Rejuvenate Your Countertops
Updating Tile Countertops
Corian Countertop Repair
I just redecorated my kitchen! It looks absolutely fabulous! And I only spent $100! Everything looks brand new. Except for my countertops. I am wondering if it would be okay to paint them as well. Has anyone ever done this? Would it be safe? Thanks so much!
I recently "extended" my counter space in my military living quarters. Part of my solution was to use floor tiles to cover up counters. There are some very nice tile patterns available, not very expensive, and easy to put on the countertops. They are just as easy to clean as regular countertops.
Don't try to paint countertops. They are usually slick plastic/Formica to start with and then there is the problem of grease and paint chips off about as fast as it dries. Go to the home center/floor-covering store and get tiles to match your kitchen. We got light maple parquet and wound up with a "butcher block" countertop for about $30. Degrease and sand the old surface and then wipe down with acetone, install the tiles according to the adhesive directions, seal with poly and enjoy.
When my very frugal sister-in-law redecorated her kitchen, she used washable heavy-duty wallpaper to cover her old countertops. It holds up for a few years, then she replaces it, sometimes changing the pattern to create a whole new look.
Countertops can be painted to make them look new. If the surface is wood or metal, this is a good alternative. The paint must be food safe and USDA approved. It should be hard enamel, polyurethane, or two-part epoxy. If the surface is Formica or other laminated plastic, then the entire top should be replaced. Good surface preparation is a must. Paint will not stick to Formica or other plastics or finishes so these must be completely removed.
Painting a countertop can be an option, but it requires a bit of effort to make it a good, safe job. First, most countertops are made of Formica, a fairly hard, dense surface. For the paint to adhere properly the countertop must be sanded thoroughly with a medium grit paper; say, 100 - 120 grit. Then all dust must be removed with a tack rag. Then you can paint the countertop with a good grade latex paint. It is not much of a problem today, but make sure it contains no lead or lead based ingredients. This should make for a good-looking countertop. Painting, however, is not as durable as tile.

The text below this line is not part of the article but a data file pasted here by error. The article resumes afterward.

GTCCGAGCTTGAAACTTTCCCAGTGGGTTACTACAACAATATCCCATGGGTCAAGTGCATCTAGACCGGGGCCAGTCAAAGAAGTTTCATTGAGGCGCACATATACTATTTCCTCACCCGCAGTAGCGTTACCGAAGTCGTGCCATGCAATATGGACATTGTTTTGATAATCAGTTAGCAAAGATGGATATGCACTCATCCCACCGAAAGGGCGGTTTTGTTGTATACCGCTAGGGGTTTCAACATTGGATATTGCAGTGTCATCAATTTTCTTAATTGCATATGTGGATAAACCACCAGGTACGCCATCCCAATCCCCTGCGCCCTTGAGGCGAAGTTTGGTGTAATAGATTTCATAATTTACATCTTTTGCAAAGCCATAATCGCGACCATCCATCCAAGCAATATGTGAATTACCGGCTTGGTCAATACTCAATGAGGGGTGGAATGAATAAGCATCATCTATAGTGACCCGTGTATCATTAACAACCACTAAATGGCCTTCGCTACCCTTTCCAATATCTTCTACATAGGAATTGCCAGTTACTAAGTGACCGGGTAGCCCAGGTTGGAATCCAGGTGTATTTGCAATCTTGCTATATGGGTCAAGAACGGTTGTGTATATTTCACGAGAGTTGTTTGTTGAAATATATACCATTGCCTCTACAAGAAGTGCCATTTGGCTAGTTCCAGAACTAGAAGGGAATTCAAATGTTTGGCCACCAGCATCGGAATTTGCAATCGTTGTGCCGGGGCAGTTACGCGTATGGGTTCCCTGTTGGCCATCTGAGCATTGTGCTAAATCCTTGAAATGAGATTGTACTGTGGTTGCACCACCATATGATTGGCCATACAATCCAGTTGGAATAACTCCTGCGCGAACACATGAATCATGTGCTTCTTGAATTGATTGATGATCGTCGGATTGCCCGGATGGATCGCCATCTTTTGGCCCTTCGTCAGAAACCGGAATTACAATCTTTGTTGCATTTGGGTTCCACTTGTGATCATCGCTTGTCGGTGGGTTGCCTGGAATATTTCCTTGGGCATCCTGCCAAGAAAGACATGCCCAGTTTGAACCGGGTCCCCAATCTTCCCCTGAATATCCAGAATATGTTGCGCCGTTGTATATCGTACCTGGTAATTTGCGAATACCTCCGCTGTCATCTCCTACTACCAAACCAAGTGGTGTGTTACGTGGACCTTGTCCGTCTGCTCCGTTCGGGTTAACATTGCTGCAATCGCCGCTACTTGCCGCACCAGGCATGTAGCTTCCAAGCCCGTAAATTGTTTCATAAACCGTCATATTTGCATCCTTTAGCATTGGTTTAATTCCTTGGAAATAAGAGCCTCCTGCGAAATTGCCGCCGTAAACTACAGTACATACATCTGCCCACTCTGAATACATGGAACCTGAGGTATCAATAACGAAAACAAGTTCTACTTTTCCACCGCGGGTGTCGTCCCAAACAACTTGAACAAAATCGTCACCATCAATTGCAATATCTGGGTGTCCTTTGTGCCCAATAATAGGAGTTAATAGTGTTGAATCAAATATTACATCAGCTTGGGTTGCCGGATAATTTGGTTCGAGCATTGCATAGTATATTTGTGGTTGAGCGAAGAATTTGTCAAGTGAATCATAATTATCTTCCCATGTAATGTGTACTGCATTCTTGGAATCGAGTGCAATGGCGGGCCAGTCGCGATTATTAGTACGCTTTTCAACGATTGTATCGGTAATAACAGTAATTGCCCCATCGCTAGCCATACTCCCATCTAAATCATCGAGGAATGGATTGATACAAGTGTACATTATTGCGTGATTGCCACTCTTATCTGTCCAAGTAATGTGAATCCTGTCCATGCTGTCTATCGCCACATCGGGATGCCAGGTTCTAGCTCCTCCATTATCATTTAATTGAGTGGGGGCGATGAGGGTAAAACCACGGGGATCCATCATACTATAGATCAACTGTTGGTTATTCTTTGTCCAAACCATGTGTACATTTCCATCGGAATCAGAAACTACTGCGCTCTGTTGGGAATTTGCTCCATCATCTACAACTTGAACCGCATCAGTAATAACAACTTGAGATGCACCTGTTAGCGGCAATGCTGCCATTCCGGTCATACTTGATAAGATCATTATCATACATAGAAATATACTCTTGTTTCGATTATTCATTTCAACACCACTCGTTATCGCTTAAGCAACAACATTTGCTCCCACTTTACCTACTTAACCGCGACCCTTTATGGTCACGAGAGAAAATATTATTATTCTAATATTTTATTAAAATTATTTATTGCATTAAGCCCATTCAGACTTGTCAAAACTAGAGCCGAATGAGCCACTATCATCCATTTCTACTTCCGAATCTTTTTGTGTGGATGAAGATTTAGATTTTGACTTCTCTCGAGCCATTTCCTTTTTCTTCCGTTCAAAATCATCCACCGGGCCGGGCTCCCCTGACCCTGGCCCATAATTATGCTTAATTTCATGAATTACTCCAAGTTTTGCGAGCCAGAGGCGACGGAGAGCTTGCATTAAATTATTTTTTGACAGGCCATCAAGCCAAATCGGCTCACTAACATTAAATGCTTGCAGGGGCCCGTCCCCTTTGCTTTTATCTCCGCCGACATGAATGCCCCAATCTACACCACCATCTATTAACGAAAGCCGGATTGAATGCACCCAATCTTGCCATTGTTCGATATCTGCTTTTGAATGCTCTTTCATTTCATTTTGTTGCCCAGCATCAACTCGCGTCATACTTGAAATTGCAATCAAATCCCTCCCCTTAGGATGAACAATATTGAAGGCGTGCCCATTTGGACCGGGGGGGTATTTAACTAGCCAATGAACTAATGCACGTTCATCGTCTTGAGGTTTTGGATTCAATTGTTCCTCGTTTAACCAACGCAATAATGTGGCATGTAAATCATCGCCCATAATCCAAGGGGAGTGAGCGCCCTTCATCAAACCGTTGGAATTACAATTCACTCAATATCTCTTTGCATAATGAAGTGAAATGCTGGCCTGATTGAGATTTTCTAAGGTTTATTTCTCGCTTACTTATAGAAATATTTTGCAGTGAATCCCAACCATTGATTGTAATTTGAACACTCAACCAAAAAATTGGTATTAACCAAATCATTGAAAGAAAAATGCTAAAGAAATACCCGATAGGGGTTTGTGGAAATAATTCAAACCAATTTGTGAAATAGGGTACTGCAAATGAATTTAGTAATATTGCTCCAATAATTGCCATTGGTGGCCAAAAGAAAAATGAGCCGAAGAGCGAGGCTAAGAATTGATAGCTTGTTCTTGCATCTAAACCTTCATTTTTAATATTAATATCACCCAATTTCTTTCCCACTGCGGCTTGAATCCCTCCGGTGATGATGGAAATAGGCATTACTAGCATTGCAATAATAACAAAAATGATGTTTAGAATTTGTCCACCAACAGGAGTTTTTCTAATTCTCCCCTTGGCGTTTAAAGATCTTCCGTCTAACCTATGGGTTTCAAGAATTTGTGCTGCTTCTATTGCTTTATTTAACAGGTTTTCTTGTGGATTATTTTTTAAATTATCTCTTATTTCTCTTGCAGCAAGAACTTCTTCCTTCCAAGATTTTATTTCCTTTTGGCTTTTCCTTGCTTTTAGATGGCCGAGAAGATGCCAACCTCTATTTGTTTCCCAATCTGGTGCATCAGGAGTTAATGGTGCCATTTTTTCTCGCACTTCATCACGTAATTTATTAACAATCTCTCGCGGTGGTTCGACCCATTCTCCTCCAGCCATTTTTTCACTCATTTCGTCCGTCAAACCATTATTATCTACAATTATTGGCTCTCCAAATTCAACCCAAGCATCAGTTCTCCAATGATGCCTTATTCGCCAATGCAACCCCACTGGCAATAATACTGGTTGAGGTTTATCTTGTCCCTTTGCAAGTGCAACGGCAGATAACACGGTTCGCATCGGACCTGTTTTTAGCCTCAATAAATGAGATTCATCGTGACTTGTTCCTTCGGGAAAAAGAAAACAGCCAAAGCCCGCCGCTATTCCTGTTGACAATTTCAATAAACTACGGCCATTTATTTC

Contrary to popular belief, tile need not be an expensive proposition and installation, while somewhat tedious, is not all that difficult. Anyone with moderate handyman skills should be able to do the job.
Check in your area for tile discount or wholesale to the public shops. Check the tile prices. Many times the price can be less than $1.00 U.S. per tile. In my area we have a shop where I can buy discontinued tile for under $0.50 U.S. each. As long as they have enough to complete the job, this is great.
Carefully measure the countertop and calculate the total number of square feet required. Then add 10% for breakage, mis-measurement, a case of klutzes, etc. When I buy a discontinued tile, I always buy 15% more than I need. Most tile shops will insure you have the correct amount of thin-set, tile, grout, etc.
Go to your local building supply like Home Depot or Lowes and attend one of their tiling classes. They are free and will help your self-confidence tremendously. Get one of the circulars and check out a tiling book form the library. Special tools, such as water saws or nippers, can be rented fairly cheaply. The tile shop will probably lend you a tile cutter. With a little preparation and patience, you can have a countertop that will look terrific able to last many, many years and add considerable value to your kitchen makeover.
Take a free course at Home Depot on laying ceramic tile. Redo your countertops with thin wall tile. Start at the showing edges with horizontal tiles extending out a tile's thickness, and butt the vertical tiles up to them. Cuts should be at the wall, with vertical tile resting on the horizontal tiles. Wall tiles are very easy to cut, handle, and lay. They are also quite inexpensive, and look fabulous. They chip and crack easier than counter tiles, but are still very tough and are easy to replace so you need to buy extras.
There can be as much as 0.06% lead in paint that residents can buy and even more in industrial type paint. Do not paint the countertops! You can find countertops at home improvement stores that did not get picked up or did not fit a customer's kitchen correctly but would fit their kitchen at a discount. Do not paint the countertops!
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